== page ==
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Do Emotions Affect Critical Thinking? Emotion Regulation in Sports

culture-2-236x3002By Sayaka Torra, 2008 Olympian, EBJI Senior Instructor

Emotions are a part of everyday life; it doesn’t matter who you are or your profession. It’s how you control and regulate these emotions that determine your success in any given situation.

I know first-hand that being an Olympic Athlete is an extremely emotional experience. I’ve faced a lot of ups and downs during my competitive career and truly understand “the thrill of victory and the agony of defeat”.

Some emotions and feelings are impossible to describe in words: how can you explain to someone the feeling of losing a crucial match in the last 10 seconds or walking into the Bird’s Nest for the Opening Ceremonies of the 2008 Beijing Summer Olympics in front of 90,000 people all cheering for you?

As a result of my experiences, I have come to a profound conclusion: the most striking characteristic of being an elite athlete for me is that it is as much an emotional experience as it is a physical one.

I truly believe it is by controlling their emotions in appropriate contexts that athletes are capable of maintaining high levels of critical thinking and focus, regardless of what sport they are in.culture-1-236x300

Research has suggested that when we are very emotional, our critical thinking abilities decrease dramatically. The ability to think critically is crucial to athletes in particular, who must stay incredibly focused during competition.

If athletes do not control their emotions, there are serious consequences. The more emotional they get, their ability to think critically decreases and they lose focus (See figure in Top Left)

An example of this loss of focus and control occurred at the 2006 Winter Olympic Games in Torino, Italy when snowboarder Lindsey Jacobellis made the crucial mistake of celebrating her win before the race was over. Jacobellis held a significant lead over Tanja Frieden of Switzerland for the whole run, until she performed a celebratory trick on the second to the last jump and fell. While Jacobellis struggled to get up, Frieden passed her, winning the gold medal, becoming Olympic Champion.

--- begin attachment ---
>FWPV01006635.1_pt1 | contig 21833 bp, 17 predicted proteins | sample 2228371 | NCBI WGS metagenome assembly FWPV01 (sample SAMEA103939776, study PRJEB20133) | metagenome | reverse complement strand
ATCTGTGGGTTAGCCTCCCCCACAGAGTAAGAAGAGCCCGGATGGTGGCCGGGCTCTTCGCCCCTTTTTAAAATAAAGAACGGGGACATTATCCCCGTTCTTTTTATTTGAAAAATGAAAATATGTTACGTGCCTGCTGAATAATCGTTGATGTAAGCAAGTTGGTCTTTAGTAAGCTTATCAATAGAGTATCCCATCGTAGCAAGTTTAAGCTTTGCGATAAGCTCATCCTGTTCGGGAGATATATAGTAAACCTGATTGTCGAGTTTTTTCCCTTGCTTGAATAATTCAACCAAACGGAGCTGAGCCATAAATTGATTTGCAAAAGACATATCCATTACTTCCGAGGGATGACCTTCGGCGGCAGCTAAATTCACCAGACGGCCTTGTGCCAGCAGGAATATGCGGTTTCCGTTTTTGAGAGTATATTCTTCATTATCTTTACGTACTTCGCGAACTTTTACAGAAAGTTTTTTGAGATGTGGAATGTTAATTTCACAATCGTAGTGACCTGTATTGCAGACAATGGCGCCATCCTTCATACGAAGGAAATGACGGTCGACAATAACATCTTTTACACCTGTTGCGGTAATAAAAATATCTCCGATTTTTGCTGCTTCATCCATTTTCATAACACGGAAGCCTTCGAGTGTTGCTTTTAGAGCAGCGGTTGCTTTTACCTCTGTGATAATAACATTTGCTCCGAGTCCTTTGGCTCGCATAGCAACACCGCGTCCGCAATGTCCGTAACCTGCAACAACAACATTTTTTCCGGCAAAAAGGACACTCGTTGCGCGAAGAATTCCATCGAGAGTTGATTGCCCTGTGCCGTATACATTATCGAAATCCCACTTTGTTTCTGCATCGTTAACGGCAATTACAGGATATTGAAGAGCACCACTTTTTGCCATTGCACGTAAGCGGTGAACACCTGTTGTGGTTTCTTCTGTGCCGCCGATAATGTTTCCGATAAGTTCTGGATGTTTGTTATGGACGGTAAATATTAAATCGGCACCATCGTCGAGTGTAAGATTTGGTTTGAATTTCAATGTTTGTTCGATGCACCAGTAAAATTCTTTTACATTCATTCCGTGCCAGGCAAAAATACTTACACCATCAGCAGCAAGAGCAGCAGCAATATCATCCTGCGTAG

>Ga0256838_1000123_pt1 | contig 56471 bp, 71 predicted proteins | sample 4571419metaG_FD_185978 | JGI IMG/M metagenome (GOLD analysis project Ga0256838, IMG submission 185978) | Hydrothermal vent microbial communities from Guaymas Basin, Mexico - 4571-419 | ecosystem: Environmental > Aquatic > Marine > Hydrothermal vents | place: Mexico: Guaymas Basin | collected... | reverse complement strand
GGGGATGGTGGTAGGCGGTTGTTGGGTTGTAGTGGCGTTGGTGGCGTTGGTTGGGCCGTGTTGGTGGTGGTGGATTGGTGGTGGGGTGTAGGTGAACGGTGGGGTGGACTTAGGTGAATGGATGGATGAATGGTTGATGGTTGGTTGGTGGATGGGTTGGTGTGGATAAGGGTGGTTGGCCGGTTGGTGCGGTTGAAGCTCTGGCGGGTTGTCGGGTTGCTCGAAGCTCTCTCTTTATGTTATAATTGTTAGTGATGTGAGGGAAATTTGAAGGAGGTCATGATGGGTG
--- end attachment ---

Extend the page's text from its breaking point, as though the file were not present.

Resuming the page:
In a press conference after the event, Jacobellis admits she lost focus. She has been quoted in the Washington Post saying “I was having fun. Snowboarding is fun. I was ahead. I wanted to share my enthusiasm with the crowd. I messed up. Oh well, it happens.”

Although being a silver medalist at the Olympics is an incredible feat, her momentary lapse of emotional control will surely haunt her forever.

Jacobellis’s experience illustrates the fundamental necessity for athletes to control and regulate their emotions during competition.

How you control those emotions on the playing field is crucial to staying focused and to achieve the desired outcome of competitive success.

Here are some helpful tips on how to regulate your emotions for competition:

1) Practice visualization and meditation: take 5-10 minutes each day (perhaps before you go to bed) to empty your mind. I also practice qigong- it’s a great way to center your mind and body. Here’s a link to the qigong DVD I use

2) Get a good night’s rest! Research has shown that insufficient sleep may contribute to the onset of emotional difficulties.

3) Eat right: a healthy cognitive system is essential to regulating mood, and certain nutrients have a profound impact on maintaining normal brain function. to date, researchers have studied the association between foods and the brain and identified nine nutrients that can combat depression and boost our mood: calcium, chromium, folate, iron, magnesium, omega-3 fatty acids, vitamin B6, vitamin B12, vitamin D, and zinc. Here’s a link to the foods that contain those nutrients!

2) On competition day: get a good warm up. Breaking a good sweat before your first match often gets rid of a lot of pre-competition jitters.

3)  Have a solid game plan: know exactly what the strategy is going into each and every match. Having one will give you something to focus on instead of how nervous you are!

4)  When you step onto the mat: take 3-5 deep breaths, hold it, and exhale slowly to calm your nerves and lower your heart rate

5)  Let go: once you hear “hajime” your body is on autopilot. Relax, fight hard and enjoy the grind!

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